Broadband internet. (Duncan Alfreds, Fin24)
Fin24 user Victor S. Motha has expressed his views on why South Africa needs to start paying closer attention to internet costs.
South Africa, in the last 18 months, has seen world-class internet services in the form of fibre networks being rolled out to affluent suburbs.
READ: Here's where Telkom is upgrading ADSL to fibre
But the local fibre rush has prompted questions about why less affluent areas are left behind.
READ: Why only wealthy areas get fibre broadband
Fin24 user Victor S. Motha has subsequently expressed his views on the subject in a letter to Fin24:
The development of infrastructure that enables less affluent areas, where the majority of South Africans live, to access high speed internet is of utmost importance to the development of the South African economy. It will help empower the underprivileged and give them access to information.
My main concern is the cost to the consumer that has been passed on by telecommunications companies.
For example; if you are a Vodacom user then you may already be familiar with the cost of using their current LTE offering. It is far more costly than when compared to their far more inferior 3G offering.
Because the basic way in which one uses the internet is dependent on the size of the content they download, view, stream, etc.
The extra charges incurred by the user for the LTE services make no sense to me (as a layperson) as the amount of information I'm consuming has not primarily changed. In numerous occasions I have depleted my "data bundles" at a faster rate using LTE than when on 3G, to the extent where I would resort to calling Vodacom customer care to enquire about it. They would proceed to explain to me that the LTE services consumed more data than the 3G service even though the primary content viewed, streamed, or downloaded was the same size on both services.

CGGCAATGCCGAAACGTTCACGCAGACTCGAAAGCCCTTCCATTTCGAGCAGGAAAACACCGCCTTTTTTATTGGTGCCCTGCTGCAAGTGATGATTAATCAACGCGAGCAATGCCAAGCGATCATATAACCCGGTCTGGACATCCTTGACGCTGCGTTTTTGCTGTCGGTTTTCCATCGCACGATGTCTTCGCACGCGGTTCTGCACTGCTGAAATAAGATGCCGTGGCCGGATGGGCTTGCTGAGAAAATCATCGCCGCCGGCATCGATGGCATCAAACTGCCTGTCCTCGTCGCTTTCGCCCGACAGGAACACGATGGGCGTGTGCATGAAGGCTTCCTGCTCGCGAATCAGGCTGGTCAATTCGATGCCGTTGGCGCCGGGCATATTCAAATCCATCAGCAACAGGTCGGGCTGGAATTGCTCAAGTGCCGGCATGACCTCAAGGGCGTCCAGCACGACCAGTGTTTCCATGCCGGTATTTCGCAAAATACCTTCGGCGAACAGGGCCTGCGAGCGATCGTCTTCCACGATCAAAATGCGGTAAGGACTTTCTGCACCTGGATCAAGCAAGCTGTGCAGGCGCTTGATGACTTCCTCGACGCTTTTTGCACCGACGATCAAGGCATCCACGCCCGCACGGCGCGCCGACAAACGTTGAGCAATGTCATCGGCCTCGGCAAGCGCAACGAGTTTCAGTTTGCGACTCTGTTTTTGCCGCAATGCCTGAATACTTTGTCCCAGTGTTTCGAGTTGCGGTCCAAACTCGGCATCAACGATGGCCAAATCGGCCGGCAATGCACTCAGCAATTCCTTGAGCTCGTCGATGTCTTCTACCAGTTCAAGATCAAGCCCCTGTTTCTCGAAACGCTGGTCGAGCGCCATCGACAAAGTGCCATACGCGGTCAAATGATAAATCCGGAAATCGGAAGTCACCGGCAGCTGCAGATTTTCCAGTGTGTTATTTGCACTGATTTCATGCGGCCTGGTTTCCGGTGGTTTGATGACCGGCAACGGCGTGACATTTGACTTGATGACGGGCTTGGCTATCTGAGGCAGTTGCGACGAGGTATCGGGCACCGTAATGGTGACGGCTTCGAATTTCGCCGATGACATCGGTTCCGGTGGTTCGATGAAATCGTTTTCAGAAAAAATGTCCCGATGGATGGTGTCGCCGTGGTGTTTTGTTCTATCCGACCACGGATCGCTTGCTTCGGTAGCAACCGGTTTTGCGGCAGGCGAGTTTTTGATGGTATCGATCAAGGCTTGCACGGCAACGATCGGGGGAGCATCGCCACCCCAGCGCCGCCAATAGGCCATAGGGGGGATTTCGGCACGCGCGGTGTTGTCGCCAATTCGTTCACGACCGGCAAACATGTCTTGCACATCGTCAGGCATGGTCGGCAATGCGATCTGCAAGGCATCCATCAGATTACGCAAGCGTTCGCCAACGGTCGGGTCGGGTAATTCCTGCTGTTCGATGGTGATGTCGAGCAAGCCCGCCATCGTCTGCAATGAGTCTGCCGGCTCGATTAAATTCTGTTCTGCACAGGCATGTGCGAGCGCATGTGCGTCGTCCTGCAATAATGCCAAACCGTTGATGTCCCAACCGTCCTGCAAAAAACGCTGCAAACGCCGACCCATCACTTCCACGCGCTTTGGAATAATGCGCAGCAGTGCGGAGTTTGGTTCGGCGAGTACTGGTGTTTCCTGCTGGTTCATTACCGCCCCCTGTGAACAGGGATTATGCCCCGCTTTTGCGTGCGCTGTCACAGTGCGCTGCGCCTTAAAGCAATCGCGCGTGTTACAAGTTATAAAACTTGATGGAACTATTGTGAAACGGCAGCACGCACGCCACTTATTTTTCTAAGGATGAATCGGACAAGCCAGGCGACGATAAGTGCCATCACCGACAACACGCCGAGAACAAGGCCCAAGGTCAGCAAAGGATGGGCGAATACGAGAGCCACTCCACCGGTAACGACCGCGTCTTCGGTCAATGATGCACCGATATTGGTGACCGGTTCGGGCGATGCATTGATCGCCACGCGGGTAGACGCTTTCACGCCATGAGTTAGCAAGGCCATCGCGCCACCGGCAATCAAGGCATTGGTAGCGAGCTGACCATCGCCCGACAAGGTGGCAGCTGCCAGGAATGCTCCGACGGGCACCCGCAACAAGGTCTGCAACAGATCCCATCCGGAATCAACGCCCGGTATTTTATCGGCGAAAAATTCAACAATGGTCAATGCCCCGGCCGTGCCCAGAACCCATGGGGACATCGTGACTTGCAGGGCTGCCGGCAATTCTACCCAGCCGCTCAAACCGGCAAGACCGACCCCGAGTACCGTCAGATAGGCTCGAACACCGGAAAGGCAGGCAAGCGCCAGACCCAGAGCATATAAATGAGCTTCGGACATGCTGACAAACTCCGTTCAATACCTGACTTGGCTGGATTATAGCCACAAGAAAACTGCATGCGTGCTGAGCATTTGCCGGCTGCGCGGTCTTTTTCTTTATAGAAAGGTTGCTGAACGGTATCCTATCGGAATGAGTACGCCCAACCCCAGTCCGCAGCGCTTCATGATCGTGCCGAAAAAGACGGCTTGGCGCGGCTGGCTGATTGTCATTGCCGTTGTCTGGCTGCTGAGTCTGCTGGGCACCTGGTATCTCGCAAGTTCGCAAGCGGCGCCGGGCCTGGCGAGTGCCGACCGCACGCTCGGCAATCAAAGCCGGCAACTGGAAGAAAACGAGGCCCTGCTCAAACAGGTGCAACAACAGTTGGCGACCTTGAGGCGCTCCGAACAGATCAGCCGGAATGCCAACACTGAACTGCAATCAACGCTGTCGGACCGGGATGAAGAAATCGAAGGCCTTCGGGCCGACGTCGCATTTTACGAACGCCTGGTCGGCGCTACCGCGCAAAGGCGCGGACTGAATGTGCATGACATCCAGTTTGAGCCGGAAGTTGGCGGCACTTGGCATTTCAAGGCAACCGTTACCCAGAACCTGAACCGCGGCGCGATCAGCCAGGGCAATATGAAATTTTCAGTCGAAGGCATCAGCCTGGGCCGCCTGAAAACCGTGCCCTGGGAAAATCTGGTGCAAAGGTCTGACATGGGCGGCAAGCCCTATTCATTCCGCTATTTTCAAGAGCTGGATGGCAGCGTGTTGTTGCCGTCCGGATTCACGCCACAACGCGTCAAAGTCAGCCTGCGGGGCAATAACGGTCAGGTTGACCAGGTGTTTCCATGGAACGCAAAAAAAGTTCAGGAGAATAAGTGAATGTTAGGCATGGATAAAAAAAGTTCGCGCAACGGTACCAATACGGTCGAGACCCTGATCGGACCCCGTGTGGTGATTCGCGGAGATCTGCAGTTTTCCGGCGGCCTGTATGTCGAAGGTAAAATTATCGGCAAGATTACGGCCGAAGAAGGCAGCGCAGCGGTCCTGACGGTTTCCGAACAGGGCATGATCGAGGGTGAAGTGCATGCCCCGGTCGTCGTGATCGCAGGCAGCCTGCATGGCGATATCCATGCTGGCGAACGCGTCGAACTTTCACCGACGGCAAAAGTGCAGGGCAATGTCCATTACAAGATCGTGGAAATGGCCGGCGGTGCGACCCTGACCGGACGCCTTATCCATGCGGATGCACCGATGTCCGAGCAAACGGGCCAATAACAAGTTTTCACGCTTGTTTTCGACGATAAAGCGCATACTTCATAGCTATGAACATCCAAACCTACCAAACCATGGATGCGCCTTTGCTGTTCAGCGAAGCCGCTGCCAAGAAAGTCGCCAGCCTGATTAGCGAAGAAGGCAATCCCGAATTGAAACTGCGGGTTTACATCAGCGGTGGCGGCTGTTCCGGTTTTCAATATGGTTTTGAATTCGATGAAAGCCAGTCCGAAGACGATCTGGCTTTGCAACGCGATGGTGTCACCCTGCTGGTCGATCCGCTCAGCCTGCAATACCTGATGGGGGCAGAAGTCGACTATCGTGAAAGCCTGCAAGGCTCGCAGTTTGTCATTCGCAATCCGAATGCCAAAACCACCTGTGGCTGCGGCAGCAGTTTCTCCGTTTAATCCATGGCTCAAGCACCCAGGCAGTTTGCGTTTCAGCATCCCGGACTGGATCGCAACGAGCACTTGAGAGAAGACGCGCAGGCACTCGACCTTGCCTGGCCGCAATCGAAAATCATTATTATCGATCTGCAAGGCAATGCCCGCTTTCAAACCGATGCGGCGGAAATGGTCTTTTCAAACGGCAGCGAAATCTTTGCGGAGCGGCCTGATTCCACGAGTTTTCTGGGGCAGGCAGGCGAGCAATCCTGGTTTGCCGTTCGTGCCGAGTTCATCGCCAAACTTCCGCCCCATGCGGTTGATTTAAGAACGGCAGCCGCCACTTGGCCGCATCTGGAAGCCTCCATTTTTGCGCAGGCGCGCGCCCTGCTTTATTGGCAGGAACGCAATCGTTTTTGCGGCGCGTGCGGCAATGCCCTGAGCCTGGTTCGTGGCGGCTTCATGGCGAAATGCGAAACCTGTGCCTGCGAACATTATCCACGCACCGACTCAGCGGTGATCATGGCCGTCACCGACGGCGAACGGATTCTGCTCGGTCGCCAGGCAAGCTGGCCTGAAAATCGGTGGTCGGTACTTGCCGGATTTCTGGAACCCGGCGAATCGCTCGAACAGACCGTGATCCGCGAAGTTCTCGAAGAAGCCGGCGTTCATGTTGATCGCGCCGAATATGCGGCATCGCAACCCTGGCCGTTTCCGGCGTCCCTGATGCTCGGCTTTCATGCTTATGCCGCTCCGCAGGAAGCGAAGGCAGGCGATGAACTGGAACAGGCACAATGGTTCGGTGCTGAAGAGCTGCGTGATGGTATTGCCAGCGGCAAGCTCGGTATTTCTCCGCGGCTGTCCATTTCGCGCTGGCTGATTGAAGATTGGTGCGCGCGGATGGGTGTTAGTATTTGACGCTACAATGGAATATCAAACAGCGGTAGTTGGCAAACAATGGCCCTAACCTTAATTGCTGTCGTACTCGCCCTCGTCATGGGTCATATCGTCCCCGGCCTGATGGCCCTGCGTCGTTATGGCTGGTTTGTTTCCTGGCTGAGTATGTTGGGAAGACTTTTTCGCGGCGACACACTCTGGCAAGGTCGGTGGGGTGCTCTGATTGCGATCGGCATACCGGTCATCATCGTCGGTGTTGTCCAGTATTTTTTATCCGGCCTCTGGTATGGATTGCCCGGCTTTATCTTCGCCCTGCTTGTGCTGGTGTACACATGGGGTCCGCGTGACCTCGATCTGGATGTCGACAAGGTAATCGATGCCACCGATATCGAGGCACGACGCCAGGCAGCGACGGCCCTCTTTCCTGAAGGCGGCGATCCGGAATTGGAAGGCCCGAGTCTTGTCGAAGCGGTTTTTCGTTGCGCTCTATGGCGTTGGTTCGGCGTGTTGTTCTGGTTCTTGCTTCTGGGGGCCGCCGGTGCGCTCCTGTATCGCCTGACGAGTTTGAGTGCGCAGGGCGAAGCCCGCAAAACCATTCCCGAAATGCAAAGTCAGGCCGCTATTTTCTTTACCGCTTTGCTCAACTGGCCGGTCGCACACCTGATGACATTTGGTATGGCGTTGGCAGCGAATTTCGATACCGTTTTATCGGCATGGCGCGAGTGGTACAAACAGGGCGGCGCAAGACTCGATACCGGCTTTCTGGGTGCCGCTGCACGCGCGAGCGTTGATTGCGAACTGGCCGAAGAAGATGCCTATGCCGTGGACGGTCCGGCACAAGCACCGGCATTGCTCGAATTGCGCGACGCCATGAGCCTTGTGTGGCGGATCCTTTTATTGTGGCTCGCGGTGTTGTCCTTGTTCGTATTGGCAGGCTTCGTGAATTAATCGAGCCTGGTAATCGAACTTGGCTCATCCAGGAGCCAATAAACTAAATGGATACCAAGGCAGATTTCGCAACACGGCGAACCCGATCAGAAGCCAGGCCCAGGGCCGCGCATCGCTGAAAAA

The continued emphasis by telecommunications companies on maintaining a high return on investment on all infrastructure development related investment has seen this country monetise access to information.
We need to redress such issues that pertain to the empowerment of the underprivileged and under-resourced South African.
We need to provide world class internet at world class speeds, but also need to legislatively regulate how private corporations, which sell key developmental tools that can be used to empower the masses, price their products.
Giving the less fortunate, access to information at high unregulated prices hinders our progress and cripples us as a nation.
With this said, I believe such infrastructure will help the less effluent as it has so obviously improved the lives of the privileged.
Regards,Victor S. Motha